• Simply the crossing of two plants or lines of dissimilar genotype is known as hybridization.
  • It may be inter-specific or intraspecific hybridization.
  • The main objective is to create genetic variation for the purpose of getting one or more new characters in the hybrid.
  • Now a day, hybridization is the most common method of crop improvement.

Interspecific Hybridization– It is the process of interbreeding between individuals of different species.

Intraspecific Hybridization– It is the crossing of genetically divergent individuals from the same species.


  • Offspring produced by hybridization may be fertile, partially fertile, or sterile. Plants of the same species cross easily and produce fertile progeny. Wide crosses are difficult to make and generally produce sterile progeny because of chromosome-pairing difficulties during meiosis.
  • The seed or progeny resulting from hybridization is called F1 (first filial generation) or hybrid. And the progeny of F1, obtained from selfing of F1 plants and the subsequent generations are called segregating generations.
  • The concept of hybrid vigor or heterosis is resulted from hybridization. Heterosis (or heterozygosis) occurs when the hybrid outperforms its parents for a certain trait. The outstanding example of the exploitation of hybrid vigour through the use of F1 hybrid varieties has been with corn (maize).
  • Sex in plants was discovered by Camararious (1694). Thomas Fairchild produced the first hybrid in 1717, commonly known as Fairchild’s mule, by crossing sweet William with carnation.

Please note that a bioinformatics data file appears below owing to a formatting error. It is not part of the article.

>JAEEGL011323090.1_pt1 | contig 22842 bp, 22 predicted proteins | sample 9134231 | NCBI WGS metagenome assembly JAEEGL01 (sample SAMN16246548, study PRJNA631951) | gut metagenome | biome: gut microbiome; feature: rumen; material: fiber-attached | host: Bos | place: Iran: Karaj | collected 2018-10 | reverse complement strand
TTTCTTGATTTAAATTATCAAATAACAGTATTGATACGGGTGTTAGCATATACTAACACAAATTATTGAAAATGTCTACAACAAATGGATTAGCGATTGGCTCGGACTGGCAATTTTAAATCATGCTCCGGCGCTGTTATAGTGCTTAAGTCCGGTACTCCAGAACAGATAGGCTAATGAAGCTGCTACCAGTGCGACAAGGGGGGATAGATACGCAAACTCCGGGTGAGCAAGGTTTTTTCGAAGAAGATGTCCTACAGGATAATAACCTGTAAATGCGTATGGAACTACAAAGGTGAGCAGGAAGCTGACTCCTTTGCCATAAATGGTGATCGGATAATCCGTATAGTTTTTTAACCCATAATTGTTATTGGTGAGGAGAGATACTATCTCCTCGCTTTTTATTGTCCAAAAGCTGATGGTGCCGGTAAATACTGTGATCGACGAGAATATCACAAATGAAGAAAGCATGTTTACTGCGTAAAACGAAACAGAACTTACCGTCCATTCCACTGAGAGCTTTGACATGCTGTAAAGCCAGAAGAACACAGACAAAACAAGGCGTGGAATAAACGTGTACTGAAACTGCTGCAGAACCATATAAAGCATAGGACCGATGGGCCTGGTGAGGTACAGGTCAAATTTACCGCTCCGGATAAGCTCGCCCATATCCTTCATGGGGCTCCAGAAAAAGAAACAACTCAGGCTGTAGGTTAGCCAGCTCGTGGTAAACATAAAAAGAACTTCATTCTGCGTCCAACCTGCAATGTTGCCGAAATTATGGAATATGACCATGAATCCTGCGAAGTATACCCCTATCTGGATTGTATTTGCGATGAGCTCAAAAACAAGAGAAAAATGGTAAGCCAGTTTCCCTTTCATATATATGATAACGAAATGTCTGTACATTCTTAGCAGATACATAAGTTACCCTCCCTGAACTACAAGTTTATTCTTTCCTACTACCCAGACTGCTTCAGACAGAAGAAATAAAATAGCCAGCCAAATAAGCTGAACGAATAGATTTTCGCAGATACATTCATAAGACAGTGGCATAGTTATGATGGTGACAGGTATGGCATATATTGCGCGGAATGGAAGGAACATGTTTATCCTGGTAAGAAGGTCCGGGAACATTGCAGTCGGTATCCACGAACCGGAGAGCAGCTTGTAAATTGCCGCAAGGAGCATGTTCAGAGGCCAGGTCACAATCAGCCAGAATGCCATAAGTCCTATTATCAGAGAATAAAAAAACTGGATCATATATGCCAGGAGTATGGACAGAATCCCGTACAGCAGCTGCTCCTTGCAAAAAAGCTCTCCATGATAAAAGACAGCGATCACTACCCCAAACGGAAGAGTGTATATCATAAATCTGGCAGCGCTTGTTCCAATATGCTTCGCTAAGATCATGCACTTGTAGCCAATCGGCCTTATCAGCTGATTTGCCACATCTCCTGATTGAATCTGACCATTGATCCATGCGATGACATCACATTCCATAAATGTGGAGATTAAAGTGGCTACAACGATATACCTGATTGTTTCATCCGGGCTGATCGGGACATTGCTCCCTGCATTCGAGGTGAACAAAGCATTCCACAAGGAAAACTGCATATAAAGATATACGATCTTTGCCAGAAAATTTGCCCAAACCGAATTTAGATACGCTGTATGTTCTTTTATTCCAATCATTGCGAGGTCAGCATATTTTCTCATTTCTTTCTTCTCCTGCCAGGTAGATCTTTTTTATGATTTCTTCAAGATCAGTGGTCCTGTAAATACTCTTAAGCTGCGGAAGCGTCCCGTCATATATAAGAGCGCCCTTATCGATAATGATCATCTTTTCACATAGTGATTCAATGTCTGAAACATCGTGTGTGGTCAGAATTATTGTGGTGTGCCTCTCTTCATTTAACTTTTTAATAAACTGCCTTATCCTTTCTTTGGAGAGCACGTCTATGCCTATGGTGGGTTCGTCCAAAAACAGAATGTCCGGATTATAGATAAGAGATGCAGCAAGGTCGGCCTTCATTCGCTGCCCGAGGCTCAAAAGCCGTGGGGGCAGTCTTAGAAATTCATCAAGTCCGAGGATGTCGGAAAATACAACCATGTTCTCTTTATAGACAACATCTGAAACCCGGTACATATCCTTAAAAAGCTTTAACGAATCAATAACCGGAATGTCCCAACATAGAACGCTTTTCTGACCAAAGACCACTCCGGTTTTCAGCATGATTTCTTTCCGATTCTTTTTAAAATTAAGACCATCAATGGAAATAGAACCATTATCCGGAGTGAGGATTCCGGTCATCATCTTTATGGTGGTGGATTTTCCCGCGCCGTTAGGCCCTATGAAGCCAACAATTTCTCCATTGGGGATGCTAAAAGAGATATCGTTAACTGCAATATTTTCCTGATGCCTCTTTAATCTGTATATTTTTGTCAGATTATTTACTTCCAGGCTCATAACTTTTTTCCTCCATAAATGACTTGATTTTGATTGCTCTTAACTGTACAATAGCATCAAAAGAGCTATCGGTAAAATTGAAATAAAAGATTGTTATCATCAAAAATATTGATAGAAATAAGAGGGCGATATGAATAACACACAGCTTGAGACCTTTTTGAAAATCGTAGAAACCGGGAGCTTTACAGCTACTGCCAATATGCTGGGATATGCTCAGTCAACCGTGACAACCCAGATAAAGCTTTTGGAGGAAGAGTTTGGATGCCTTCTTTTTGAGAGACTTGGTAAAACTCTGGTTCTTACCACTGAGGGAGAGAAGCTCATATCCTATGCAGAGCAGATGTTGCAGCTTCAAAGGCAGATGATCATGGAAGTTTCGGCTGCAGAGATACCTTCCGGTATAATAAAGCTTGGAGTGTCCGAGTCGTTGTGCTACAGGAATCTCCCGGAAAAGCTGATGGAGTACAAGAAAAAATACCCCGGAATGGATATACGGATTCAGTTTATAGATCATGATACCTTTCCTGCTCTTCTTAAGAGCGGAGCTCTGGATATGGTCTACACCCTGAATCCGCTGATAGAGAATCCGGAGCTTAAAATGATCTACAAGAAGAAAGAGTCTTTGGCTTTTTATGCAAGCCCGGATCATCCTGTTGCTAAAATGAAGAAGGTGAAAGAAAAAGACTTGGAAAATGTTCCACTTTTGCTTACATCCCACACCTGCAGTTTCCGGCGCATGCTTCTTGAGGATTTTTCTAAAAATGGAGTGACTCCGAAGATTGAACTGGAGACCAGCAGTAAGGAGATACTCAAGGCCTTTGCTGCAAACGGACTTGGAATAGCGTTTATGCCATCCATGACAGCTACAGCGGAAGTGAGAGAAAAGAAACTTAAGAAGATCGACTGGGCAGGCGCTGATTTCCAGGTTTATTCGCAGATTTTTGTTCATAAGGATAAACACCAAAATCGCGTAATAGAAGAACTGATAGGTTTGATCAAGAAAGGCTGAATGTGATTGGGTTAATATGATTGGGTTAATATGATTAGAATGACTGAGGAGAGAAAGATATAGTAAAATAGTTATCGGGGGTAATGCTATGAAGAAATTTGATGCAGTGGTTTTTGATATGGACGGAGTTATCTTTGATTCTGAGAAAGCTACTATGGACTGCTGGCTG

The main objective of hybridization is to create genetic variation, when two genotypically different plants are brought together in F1. Segregation and recombination produce several new gene combinations in F2 and the later generations, i.e., the segregating generations.

The aim of hybridization may be the transfer of one or few qualitative characters, the improvement in one or more quantitative characters, or use the F1 as a hybrid variety.


Based on the taxonomic relationship of the parents involved in hybridization, it is of two types.

  1. Intervarietal/Intraspecific Hybridization- When parents are of the same species that may be two strains, varieties or races of the same species. This is most commonly used in crop improvement. This type of hybridization may be simple or cross depends on number of parents involved.
  2. Distant Hybridization- Here crosses are made between different species of the same genus or of different genera. Interspecific cross involved crossing between two different species of the same genus, whereas, intergeneric cross means the cross between two different genera. Generally this method is used to transfer one or few simply inherited characters like disease resistance to a crop species.


There are seven steps involved in the process of hybridization.


  1. Choice of parents
  2. Evaluation of parents
  3. Emasculation
  4. Bagging
  5. Tagging
  6. Pollination
  7. Harvesting and storage of F1 seed

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